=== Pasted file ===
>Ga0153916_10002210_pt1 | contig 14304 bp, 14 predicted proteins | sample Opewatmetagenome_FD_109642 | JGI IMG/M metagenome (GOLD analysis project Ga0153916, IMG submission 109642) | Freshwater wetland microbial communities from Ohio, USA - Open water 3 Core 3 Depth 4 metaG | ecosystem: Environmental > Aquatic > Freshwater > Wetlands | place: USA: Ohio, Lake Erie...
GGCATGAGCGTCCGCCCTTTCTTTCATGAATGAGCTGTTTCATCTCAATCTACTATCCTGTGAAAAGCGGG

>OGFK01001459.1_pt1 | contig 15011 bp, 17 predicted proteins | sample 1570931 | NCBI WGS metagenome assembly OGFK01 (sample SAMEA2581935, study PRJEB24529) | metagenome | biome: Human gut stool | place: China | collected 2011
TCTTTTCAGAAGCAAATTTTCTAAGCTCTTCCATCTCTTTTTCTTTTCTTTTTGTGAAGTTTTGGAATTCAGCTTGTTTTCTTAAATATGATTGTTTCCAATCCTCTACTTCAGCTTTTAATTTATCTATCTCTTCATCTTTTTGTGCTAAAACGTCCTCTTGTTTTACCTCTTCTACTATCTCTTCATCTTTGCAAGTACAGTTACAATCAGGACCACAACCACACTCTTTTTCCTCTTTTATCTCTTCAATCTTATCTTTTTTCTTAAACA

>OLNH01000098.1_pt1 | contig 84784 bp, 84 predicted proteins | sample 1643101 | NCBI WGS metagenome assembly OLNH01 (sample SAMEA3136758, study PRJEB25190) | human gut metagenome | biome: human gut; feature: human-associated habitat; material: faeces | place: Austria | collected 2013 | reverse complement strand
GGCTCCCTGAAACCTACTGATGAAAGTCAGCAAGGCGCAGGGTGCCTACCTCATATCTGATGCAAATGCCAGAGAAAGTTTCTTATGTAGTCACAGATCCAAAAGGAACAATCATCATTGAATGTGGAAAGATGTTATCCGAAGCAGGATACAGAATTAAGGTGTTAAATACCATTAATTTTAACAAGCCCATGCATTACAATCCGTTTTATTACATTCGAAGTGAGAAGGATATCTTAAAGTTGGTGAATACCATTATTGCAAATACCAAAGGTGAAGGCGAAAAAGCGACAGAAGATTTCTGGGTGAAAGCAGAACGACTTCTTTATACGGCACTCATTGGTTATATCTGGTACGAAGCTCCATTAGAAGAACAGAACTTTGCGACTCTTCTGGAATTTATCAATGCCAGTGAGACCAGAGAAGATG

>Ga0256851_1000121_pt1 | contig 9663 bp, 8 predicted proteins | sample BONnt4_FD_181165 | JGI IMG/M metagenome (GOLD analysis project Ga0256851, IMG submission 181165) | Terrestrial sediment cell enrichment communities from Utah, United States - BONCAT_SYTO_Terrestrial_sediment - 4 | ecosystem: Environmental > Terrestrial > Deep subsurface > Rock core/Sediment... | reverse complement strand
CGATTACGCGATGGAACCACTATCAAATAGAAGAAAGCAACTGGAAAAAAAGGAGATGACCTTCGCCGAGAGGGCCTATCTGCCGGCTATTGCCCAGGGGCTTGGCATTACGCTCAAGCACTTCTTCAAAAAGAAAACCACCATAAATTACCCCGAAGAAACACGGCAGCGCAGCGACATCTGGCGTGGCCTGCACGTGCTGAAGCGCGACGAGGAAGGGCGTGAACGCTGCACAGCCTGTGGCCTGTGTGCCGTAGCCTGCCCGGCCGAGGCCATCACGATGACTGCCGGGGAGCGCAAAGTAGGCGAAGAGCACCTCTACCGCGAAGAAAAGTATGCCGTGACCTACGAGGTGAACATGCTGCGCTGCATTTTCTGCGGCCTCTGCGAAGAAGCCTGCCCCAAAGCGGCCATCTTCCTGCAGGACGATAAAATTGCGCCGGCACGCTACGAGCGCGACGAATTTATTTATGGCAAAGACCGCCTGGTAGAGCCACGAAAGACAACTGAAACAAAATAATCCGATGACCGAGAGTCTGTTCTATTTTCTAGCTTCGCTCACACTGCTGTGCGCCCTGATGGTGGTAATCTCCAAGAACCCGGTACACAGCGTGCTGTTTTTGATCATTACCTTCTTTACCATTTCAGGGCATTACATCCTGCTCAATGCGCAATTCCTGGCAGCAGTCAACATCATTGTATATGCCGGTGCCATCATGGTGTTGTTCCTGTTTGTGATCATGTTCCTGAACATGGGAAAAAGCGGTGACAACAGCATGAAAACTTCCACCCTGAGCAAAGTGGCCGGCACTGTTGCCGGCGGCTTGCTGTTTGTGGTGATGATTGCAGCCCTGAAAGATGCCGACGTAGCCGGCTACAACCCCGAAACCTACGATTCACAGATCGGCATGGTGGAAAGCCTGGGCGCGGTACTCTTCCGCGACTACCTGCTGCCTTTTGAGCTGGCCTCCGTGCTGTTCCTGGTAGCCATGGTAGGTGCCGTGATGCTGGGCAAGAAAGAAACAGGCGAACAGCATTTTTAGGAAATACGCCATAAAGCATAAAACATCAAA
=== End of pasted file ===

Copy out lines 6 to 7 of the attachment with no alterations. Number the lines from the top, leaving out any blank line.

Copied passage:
GGCTCCCTGAAACCTACTGATGAAAGTCAGCAAGGCGCAGGGTGCCTACCTCATATCTGATGCAAATGCCAGAGAAAGTTTCTTATGTAGTCACAGATCCAAAAGGAACAATCATCATTGAATGTGGAAAGATGTTATCCGAAGCAGGATACAGAATTAAGGTGTTAAATACCATTAATTTTAACAAGCCCATGCATTACAATCCGTTTTATTACATTCGAAGTGAGAAGGATATCTTAAAGTTGGTGAATACCATTATTGCAAATACCAAAGGTGAAGGCGAAAAAGCGACAGAAGATTTCTGGGTGAAAGCAGAACGACTTCTTTATACGGCACTCATTGGTTATATCTGGTACGAAGCTCCATTAGAAGAACAGAACTTTGCGACTCTTCTGGAATTTATCAATGCCAGTGAGACCAGAGAAGATG

>Ga0256851_1000121_pt1 | contig 9663 bp, 8 predicted proteins | sample BONnt4_FD_181165 | JGI IMG/M metagenome (GOLD analysis project Ga0256851, IMG submission 181165) | Terrestrial sediment cell enrichment communities from Utah, United States - BONCAT_SYTO_Terrestrial_sediment - 4 | ecosystem: Environmental > Terrestrial > Deep subsurface > Rock core/Sediment... | reverse complement strand